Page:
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Nanotechnology

Nanofoams, such as this one made from porous silica, are able to absorb large amounts of e...

Given that scientists are already looking to sea sponges as an inspiration for body armor, perhaps we shouldn’t be surprised that foam is also being considered ... not just any foam, though. Unlike regular foam, specially-designed nanofoams could someday not only be used in body armor, but also to protect buildings from explosions.  Read More

Diagram of the experimental device that sees the osmotic transport of water through a tran...

In November 2009, Norwegian state owned electricity company Statkraft opened the world’s first osmotic power plant prototype, which generates electricity from the difference in the salt concentration between river water and sea water. While osmotic power is a clean, renewable energy source, its commercial use has been limited due to the low generating capacities offered by current technology – the Statkraft plant, for example, has a capacity of about 4 kW. Now researchers have discovered a new way to harness osmotic power that they claim would enable a 1 m2 (10.7 sq. ft.) membrane to have the same 4 kW capacity as the entire Statkraft plant.  Read More

Ever Dry creates a barrier of air between moisture and materials

Ready to be amazed? According to Ultra-tech, a Florida-based containment provider for chemical clean-up and waste management, its new Ultra-Ever Dry coating is an amazing product. The coating is "super-hydrophobic" and "oleophobic," meaning it repels almost any liquid on a wide range of materials, including – but not limited to – hammers to boots and gloves as you'll see in the following video demonstration.  Read More

Swedish researchers believe that size is they key to furthering the development of nanowir...

In a breakthrough that could lead to more efficient and cheaper solar cells, scientists at Sweden's Lund University claim to have identified the ideal diameter for nanowires to convert sunlight into electricity.  Read More

A cross-section transmission electron micrograph of the tiny new transistor

As there is a finite number of transistors that can be effectively packed onto a silicon chip, researchers have been searching for an alternative to silicon that would allow integrated circuit development to continue to keep pace with Moore's Law. Researchers at MIT have recently used indium gallium arsenide to create the smallest transistor ever built from a material other than silicon. The new transistor, which is said to “work well,” is just 22 nanometers long and is a metal-oxide semiconductor field-effect transistor (MOSFET), which is the kind typically used in microprocessors.  Read More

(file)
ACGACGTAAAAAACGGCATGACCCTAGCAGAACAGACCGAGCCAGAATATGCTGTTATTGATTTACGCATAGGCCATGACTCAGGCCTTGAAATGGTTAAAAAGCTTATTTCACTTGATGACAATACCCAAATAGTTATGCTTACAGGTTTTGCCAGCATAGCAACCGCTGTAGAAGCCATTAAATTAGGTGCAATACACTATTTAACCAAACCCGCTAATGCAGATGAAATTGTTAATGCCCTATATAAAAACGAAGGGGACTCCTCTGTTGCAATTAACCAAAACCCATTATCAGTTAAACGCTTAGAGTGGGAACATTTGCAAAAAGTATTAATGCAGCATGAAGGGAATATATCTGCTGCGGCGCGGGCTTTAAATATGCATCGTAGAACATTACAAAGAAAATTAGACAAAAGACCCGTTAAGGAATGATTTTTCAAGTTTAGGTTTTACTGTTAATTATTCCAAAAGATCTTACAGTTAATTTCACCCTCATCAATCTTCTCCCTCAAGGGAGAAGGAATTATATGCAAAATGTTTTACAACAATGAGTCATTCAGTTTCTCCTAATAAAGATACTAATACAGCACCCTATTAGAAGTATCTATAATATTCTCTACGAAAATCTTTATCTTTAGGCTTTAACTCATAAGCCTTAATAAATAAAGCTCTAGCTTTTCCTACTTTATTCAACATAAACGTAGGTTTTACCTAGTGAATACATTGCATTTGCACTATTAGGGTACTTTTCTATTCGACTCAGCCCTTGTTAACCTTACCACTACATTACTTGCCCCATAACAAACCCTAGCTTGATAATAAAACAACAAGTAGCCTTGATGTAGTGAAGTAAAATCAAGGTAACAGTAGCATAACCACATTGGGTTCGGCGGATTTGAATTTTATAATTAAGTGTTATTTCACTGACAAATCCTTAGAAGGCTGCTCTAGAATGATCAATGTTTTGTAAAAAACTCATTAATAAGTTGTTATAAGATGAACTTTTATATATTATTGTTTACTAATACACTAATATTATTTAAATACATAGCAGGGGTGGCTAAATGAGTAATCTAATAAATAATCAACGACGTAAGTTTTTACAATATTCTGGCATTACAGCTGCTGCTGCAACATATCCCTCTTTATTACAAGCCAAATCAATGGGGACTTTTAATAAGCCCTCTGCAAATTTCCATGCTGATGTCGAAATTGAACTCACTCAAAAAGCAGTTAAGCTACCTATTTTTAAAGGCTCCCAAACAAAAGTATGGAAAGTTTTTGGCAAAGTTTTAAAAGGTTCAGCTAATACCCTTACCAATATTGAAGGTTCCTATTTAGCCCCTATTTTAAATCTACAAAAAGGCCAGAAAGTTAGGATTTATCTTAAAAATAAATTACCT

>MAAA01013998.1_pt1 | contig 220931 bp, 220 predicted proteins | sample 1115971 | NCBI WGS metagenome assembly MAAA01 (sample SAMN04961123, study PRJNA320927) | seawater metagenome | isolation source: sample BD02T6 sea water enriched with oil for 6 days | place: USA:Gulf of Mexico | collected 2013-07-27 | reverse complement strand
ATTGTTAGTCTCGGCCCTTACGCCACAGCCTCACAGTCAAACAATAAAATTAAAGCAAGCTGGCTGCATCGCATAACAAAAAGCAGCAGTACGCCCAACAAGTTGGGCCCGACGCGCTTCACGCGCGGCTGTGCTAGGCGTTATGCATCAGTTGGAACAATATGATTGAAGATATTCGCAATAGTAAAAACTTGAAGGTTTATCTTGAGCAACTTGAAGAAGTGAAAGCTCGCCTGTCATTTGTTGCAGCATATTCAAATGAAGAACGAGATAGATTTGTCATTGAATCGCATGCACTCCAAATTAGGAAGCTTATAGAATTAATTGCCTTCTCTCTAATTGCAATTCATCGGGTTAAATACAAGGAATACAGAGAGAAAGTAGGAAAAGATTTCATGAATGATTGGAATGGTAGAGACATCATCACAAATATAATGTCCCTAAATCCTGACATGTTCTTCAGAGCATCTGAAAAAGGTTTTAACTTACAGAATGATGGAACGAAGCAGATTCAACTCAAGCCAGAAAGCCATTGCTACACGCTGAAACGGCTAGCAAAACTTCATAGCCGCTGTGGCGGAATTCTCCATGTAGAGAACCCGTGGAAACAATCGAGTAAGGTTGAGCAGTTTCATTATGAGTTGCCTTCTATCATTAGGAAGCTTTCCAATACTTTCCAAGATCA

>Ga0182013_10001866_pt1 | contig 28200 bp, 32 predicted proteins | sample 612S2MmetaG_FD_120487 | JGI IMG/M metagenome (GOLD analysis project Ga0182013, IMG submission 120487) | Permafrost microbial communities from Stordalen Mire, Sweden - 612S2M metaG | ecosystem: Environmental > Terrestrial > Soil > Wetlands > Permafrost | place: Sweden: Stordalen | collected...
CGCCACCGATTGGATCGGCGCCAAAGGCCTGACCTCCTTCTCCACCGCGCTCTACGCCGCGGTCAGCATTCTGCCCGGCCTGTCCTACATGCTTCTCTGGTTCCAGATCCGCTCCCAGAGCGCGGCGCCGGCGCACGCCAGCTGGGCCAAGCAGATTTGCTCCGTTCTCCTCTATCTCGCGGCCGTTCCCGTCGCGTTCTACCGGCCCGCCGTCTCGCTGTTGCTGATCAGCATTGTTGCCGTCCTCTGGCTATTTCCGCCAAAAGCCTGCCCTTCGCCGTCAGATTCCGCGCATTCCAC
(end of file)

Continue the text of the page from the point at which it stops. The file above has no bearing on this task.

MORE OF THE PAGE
The Mujjo leather touchscreen glove

Using a touchscreen in wintertime or on the ski slopes is annoying because screens are designed to work with bare fingers. True, there are numerous gloves available that work with screens, so you don’t freeze your fingers while surfing the internet, but they tend to look like cheap woolly things. Now Mujjo, the Dutch designer label for mobile accessories, has developed leather touchscreen gloves, so you don’t have to choose between style and frostbite.  Read More

The nanoscale metal mesh that makes up the top layer of the sandwich-like PlaCSH material

One of the main reasons that solar cells aren’t more efficient at converting sunlight into electricity is because much of that sunlight is reflected off the cell, or can’t be fully absorbed by it. A new sandwich-like material created by researchers at Princeton University, however, is claimed to dramatically address that problem – by minimizing reflection and increasing absorption, it reportedly boosts the efficiency of organic solar cells by 175 percent.  Read More

Australian scientists have developed a promising new approach to hydrogen storage

Scientists at the University of New South Wales (UNSW), Australia, are developing a novel way to store hydrogen that could help turn it into a viable portable fuel source. The research centers on using synthesized nanoparticles of the compound sodium borohydride (NaBH4 for those who love chemistry), which when encased inside nickel shells exhibits surprising and practical storage properties including the ability to reabsorb hydrogen and release it at much lower temperatures than previously observed, making it an attractive proposition for transport applications.  Read More

A team of UCSB researchers have mimicked the anatomy of a dog's nose to build a highly eff...

Combining nanotechnology and microfluidics, researchers at UC Santa Barbara have created a high-performance detector that draws inspiration from the anatomy of a dog's nose to accurately identify substances – including explosives and narcotics – from very small concentrations of airborne molecules.  Read More

IBM researcher Hongsik Park examines a wafer packed with carbon nanotubes

Silicon’s reign as the standard material for microchip semiconductors may be coming to an end. Using standard semiconductor processes, scientists from IBM Research have succeeded in precisely placing over 10,000 working transistors made from carbon nanotubes onto a wafer surface – and yes, the resulting chip was tested, and it worked. According to IBM, “These carbon devices are poised to replace and outperform silicon technology allowing further miniaturization of computing components and leading the way for future microelectronics.”  Read More

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